Biography of Ahmad Shah Durrani

Ahmad Shah Abdali
Ahmad Shah Durrani

by S. Ghilzai / January 20, 2016

Ahmad Shah Abdali, later known as Ahmad Shah Durrani, was the founder of modern Afghanistan. Before being elected king in 1747, Abdali was a cavalry general under the Persian emperor Nadir Shah. During his reign, he built a vast empire that extended from eastern Persia to northern India, and from the Amu Darya to the Indian Ocean. Abdali was also a brilliant Pashto poet.

Ahmad Shah Baba (Father Ahmad Shah) as he is affectionately called, lived a colored life. Abdali was born in 1722 to Zaman Khan Abdali, from the Sadozai 1Pashtun tribe, and Zarghuna Alokazai 2, also a Pashtun. Scholars dispute whether Durrani was born in Herat or Multan 3. He was his father’s second son. Durrani’s father was Governor of Herat, making it easily believable that he was born in Herat. However, before Durrani was born, his father was imprisoned by the Persians, and upon his release travelled to Multan, choosing the location because he had family there. When Zaman Khan went back to Afghanistan to fight against the Persians, he apparently left one of his wives in Multan- some sources thinking it was Alokazai. Unfortunately, Zaman Khan died when Durrani was still a small child – how, it is unknown.

Not much is known about Durrani’s childhood, but presumably, after the death of his father, he was raised by his mother and mother’s brothers. More is known about Durrani’s teenager years, as he became more involved in ‘politics’ and the struggle of the Pashtuns living under and fighting against the Persian empire 4.

It is known though that out of fear, Durrani’s mother gave her daughter up to Haji Ismail Khan, the new governor of Herat, who ends up loving Durrani and sends him off to Sabzawar in Herat province. Nothing more is written about Durrani until 1732 when he and his older brother flee towards Kandahar, where they are arrested by Mir Husain, the ruler, because of Husain’s hatred toward the Abdali clan. Luckily Nadir Shah soon conquers Kandahar in 1738, and the boys are let out of prison. This is when Nadir Shah meets the young Durrani and takes a liking to him.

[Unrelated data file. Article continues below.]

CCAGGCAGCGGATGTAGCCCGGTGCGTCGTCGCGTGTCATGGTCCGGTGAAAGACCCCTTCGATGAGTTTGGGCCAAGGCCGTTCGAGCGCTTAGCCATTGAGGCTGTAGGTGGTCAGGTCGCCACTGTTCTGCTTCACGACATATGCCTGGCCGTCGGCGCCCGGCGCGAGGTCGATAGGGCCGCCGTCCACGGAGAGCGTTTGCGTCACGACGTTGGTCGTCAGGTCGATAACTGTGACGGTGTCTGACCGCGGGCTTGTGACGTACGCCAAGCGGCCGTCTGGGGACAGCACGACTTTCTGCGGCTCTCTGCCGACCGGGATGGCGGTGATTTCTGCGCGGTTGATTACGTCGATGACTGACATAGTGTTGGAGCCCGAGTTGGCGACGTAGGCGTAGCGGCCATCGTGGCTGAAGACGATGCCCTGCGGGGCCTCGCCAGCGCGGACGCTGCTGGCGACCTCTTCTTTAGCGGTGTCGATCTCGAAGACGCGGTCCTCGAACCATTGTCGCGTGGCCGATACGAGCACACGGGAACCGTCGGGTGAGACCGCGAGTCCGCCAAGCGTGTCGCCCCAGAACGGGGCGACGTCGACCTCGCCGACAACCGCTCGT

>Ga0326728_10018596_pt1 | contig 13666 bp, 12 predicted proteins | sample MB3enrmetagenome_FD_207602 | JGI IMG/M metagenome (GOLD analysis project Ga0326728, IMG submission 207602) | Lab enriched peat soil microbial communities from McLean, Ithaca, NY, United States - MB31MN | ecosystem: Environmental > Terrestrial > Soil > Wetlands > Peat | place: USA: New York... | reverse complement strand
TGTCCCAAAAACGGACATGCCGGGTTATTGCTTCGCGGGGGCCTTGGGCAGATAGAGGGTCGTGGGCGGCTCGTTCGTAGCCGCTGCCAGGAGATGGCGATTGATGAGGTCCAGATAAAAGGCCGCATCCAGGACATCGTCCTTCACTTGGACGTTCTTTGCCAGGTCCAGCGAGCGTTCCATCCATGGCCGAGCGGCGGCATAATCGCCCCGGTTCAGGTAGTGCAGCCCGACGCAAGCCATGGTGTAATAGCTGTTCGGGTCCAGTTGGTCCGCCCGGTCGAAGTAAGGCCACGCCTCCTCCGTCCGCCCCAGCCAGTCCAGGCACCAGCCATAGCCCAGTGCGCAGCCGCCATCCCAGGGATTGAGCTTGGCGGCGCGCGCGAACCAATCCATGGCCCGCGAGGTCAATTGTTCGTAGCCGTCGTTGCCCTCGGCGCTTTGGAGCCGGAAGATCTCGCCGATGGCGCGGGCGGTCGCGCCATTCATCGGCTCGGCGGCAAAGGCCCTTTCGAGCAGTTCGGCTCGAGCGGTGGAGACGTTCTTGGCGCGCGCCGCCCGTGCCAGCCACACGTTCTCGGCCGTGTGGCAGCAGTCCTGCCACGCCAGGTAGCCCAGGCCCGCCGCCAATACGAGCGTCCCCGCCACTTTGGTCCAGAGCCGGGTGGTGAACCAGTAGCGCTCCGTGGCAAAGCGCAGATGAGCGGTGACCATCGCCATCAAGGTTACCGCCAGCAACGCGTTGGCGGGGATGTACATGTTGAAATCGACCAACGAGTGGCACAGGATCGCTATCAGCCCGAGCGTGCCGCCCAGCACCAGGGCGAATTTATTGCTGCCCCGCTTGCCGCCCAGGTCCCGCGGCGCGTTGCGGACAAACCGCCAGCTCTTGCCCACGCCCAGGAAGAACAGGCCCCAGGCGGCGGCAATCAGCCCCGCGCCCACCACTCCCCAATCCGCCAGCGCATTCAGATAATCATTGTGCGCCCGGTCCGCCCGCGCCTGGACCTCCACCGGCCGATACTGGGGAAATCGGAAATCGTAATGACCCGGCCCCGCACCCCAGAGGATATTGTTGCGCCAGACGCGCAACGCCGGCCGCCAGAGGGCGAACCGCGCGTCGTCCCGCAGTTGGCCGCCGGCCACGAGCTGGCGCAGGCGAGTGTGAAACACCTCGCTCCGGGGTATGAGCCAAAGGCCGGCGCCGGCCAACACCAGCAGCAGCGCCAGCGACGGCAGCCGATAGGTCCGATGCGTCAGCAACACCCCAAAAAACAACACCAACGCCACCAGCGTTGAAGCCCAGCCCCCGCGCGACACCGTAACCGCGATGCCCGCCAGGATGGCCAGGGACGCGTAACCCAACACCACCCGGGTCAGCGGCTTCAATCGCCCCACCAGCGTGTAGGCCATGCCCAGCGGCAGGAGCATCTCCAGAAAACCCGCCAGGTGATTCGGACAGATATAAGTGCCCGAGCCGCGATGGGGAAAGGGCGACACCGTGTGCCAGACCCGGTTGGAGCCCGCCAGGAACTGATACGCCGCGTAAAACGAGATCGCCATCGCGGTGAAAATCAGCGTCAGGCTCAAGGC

By 1740, Durrani and his older brother have joined Nader Shah’s forces, among other members of the Abdali clan. The Abdali’s became known as the backbone of Nadir Shah’s army. Durrani held various positions throughout his time with Nader Shah, as part of his personal staff, as treasury officer, and “orderly” officer. During this time Nadir Shah and his army raided Delhi, seized the Peacock Throne and Koh-i-Noor Diamond 5. It was also around this time that Nizam-ul-Mulk Chin Qalich Khan Asafjah, a former prime minister and acclaimed expert in physiognomy saw Durrani and told Nadir Shah he saw in him “the signs of greatness” and “predicated that he was destined to become a king.” Nadir Shah not only believed him and agreed, but then had a talk with the young Durrani, of which there are even written accounts of: “Remember Ahmad Khan Abdali, that after me the kingship will pass on to you. But you should treat the descendants of Nadir with kindness”, said the King to Durrani (Singh 1959; 31). Durrani kept his promise by having his son, Timur Shah, help Mirza Shah Rukh, the grandson of Nader Shah out of prison and to the city of Masshad. Shah Rukh then offered the hand of one of his daughters to Timur Shah.